Where Were You When You Heard?

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    NEWSLETTERS

    Getty Images
    WASHINGTON, DC - MAY 02: A passerby takes pictures of newspaper headlines reporting the death of Osama Bin Laden, in front of the Newseum, on May 2, 2011 in Washington, DC. Last night U.S. President Barack Obama announced that the United States had killed the most-wanted terrorist Osama Bin Laden in an operation led by U.S. Special Forces in a compound in Abbottabad, Pakistan. (Photo by Mark Wilson/Getty Images)

    How did you hear about the death of Osama Bin Laden? News spread quickly across the country -- and across the Bay Area and the country -- via phones, computers and television sets. It seems to be one of those events that most people will never forget where they were when the news broke.

    “We were on the plane and the stewardess announced it, but there had been a little bit of talk here and there, someone had gotten a text, someone else got a text, and so it was like a wave that came through the entire airplane,” an air traveler said in San Diego.

    Mother of United 93 Victim Speaks Out

    [BAY] Mother of United 93 Victim Speaks Out
    Alice Hoagland talks to Diane Dwyer about the death of Osama bin Laden. Hoagland's son, Mark Bingham, was on United flight 93 when it crashed in Pennsylvania on September 11, 2001.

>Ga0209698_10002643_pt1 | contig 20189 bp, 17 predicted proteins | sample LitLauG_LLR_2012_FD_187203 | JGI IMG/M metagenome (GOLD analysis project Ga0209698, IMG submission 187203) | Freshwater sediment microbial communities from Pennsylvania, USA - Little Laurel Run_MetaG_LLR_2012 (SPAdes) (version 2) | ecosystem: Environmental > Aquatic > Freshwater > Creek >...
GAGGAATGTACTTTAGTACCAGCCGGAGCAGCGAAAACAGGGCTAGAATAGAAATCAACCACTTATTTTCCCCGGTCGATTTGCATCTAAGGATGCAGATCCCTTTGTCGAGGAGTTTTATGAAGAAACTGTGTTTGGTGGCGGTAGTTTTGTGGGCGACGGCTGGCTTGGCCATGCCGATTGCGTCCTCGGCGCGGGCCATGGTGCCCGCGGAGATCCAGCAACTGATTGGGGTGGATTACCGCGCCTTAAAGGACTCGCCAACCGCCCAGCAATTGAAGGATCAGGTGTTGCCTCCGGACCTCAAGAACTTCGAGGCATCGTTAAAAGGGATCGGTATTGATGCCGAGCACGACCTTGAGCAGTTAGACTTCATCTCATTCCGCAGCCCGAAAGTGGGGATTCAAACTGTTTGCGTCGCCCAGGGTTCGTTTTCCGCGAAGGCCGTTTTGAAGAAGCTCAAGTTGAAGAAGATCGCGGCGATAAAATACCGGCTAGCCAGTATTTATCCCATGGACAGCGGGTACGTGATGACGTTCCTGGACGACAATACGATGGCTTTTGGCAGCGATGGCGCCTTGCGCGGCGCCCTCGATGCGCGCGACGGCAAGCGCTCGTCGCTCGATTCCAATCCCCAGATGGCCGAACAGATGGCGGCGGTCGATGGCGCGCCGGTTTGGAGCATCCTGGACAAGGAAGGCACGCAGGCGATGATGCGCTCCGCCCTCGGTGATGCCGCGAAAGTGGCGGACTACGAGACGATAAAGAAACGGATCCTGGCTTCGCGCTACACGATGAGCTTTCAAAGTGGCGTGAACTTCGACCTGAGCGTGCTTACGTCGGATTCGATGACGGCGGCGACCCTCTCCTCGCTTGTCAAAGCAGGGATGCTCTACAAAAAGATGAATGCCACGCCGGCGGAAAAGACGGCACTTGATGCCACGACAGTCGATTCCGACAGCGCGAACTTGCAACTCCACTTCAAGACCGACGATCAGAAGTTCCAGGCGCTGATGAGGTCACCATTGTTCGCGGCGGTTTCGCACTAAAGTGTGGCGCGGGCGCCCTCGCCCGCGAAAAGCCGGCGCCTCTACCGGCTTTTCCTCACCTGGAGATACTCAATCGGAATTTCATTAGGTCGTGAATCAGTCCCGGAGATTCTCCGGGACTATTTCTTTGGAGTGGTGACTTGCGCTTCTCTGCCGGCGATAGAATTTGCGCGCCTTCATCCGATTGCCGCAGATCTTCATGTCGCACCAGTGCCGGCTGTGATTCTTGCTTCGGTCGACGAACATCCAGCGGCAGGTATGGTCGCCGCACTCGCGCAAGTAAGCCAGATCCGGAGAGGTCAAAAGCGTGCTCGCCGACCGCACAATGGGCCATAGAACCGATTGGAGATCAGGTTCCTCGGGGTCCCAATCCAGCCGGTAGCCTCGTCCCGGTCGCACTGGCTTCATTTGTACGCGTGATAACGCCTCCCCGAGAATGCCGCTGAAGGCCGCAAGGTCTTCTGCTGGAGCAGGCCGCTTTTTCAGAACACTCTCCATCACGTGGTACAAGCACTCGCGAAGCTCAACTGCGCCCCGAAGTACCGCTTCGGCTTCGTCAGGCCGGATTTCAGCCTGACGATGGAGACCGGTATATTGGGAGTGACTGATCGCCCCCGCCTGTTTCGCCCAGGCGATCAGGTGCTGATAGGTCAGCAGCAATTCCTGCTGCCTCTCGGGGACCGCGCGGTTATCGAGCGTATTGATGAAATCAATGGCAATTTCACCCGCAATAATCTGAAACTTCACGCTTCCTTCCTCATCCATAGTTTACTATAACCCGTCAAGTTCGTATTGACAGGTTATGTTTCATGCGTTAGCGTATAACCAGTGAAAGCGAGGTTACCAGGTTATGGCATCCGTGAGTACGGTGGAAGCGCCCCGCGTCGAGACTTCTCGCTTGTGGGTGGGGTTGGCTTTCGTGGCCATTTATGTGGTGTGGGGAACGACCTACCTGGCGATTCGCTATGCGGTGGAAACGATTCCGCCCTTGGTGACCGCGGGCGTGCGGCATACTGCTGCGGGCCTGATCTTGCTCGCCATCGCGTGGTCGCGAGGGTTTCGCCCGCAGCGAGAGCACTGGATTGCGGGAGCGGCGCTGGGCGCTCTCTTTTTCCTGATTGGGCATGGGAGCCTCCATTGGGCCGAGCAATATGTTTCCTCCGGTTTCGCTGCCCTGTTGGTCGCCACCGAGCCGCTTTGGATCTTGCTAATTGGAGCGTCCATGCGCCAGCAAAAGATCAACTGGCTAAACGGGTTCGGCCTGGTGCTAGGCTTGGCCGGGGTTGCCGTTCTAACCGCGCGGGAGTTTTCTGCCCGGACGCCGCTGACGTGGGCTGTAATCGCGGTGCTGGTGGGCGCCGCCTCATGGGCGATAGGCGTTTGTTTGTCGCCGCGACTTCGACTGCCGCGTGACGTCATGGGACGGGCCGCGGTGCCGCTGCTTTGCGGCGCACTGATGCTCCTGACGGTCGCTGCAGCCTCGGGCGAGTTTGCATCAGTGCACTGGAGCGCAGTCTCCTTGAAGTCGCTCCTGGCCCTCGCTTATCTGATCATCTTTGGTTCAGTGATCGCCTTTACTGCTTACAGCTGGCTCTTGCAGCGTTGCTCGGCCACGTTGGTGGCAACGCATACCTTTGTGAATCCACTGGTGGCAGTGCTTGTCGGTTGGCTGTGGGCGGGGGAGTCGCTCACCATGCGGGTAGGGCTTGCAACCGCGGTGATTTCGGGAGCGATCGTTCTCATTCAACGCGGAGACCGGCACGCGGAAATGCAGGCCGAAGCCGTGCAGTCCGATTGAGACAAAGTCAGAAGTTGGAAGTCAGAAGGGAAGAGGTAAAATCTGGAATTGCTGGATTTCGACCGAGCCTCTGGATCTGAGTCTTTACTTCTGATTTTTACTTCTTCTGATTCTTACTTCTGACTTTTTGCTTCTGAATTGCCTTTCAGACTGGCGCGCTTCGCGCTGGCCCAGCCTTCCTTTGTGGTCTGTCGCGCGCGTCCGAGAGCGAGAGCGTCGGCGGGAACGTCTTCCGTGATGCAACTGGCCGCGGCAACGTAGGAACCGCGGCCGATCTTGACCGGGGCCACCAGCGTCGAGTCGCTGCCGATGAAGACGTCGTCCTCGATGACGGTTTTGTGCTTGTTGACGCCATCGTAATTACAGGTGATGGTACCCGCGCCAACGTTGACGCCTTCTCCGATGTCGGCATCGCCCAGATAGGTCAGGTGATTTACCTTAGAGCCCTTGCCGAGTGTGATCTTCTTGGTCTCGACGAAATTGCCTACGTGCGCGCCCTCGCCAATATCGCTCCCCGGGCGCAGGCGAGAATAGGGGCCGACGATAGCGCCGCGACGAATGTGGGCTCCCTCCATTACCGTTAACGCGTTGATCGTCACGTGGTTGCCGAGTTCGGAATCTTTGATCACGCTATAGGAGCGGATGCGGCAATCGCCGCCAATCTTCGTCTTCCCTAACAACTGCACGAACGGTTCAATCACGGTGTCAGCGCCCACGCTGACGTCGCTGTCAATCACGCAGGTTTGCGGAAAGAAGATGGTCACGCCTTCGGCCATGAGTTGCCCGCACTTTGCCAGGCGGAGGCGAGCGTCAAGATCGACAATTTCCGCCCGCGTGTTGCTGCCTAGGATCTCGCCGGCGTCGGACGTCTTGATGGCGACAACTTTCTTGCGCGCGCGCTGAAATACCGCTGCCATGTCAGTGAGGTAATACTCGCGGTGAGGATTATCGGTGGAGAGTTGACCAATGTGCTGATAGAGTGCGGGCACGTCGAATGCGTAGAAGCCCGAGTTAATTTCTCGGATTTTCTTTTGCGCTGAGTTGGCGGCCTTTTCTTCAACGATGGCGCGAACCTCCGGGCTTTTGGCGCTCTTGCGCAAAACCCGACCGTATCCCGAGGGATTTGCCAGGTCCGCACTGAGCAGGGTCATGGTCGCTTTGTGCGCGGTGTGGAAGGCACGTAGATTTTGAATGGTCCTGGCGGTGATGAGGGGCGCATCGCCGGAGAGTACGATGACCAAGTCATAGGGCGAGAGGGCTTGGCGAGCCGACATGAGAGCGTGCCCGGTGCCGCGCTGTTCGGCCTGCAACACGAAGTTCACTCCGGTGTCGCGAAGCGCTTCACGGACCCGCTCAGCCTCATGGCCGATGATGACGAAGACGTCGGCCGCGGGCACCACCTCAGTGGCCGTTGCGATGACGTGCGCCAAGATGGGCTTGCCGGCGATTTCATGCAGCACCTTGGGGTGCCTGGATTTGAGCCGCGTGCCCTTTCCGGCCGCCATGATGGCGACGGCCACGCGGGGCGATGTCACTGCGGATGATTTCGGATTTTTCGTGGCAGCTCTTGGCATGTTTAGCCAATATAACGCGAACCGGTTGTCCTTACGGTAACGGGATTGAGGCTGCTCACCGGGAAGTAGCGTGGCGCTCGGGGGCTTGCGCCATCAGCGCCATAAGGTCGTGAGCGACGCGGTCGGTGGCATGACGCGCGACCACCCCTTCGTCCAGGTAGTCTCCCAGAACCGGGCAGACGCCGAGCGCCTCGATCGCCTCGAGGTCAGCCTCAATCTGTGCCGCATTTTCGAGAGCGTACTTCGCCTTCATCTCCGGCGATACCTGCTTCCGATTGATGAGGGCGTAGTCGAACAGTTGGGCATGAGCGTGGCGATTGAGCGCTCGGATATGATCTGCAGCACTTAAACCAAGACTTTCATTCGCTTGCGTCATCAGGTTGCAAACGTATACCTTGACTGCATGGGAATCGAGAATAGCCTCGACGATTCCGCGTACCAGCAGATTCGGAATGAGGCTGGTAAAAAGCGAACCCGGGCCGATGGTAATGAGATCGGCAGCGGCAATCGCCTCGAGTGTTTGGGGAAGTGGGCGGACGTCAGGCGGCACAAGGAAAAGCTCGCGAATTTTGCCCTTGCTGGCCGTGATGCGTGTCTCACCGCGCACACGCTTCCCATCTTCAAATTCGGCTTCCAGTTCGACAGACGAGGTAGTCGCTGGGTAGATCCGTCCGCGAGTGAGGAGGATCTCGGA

“Well, it interrupted a TV show I was watching last night with the announcement, and I said, ‘I better wake up -- am I hearing this? Is this correct?’ “ another person said. “And then the president came out and made the announcement. Oh, what a relief.”

    “So as soon as she found out about it, I texted people," said another. "She found out on Facebook, I texted it, and then everybody else texted…. And then we turned on the news.”

    Flight 93 Widower on bin Laden's Death

    [BAY] Flight 93 Widower on bin Laden's Death
    Husband of Laura Grandcolas, one of the people killed when United flight 93 crashed in Pennsylvania, talks to Bob Redell about how he felt when he learned Osama Bin Laden was dead.

    “Twitter, it was all Twitter,” a tech-savvy person added.

    “Actually, I was at the house, and my friend, he sent me a text message that said, 'Turn on the TV right now,' and I was like, ‘OK, what's going on?’ When I turned on the TV, bin Laden was killed, and I said, 'That was a big relief,' ” one person remembered.

    “My husband finally got in touch with me on the phone when I was driving home, and he said, ‘You're not going to believe what happened,’ and I immediately said, ‘Well, everybody is alive?' He goes: ‘Osama bin Laden isn't,’ “ a woman recalled.

    The news of bin Laden's death traveled quickly on social media. When I got an e-mail from the station, I immediately texted my children. Some went to their Facebook page, some tweeted, and then everyone went to their TV set. News sometimes starts on the smaller screen these days, then moves to the big screen.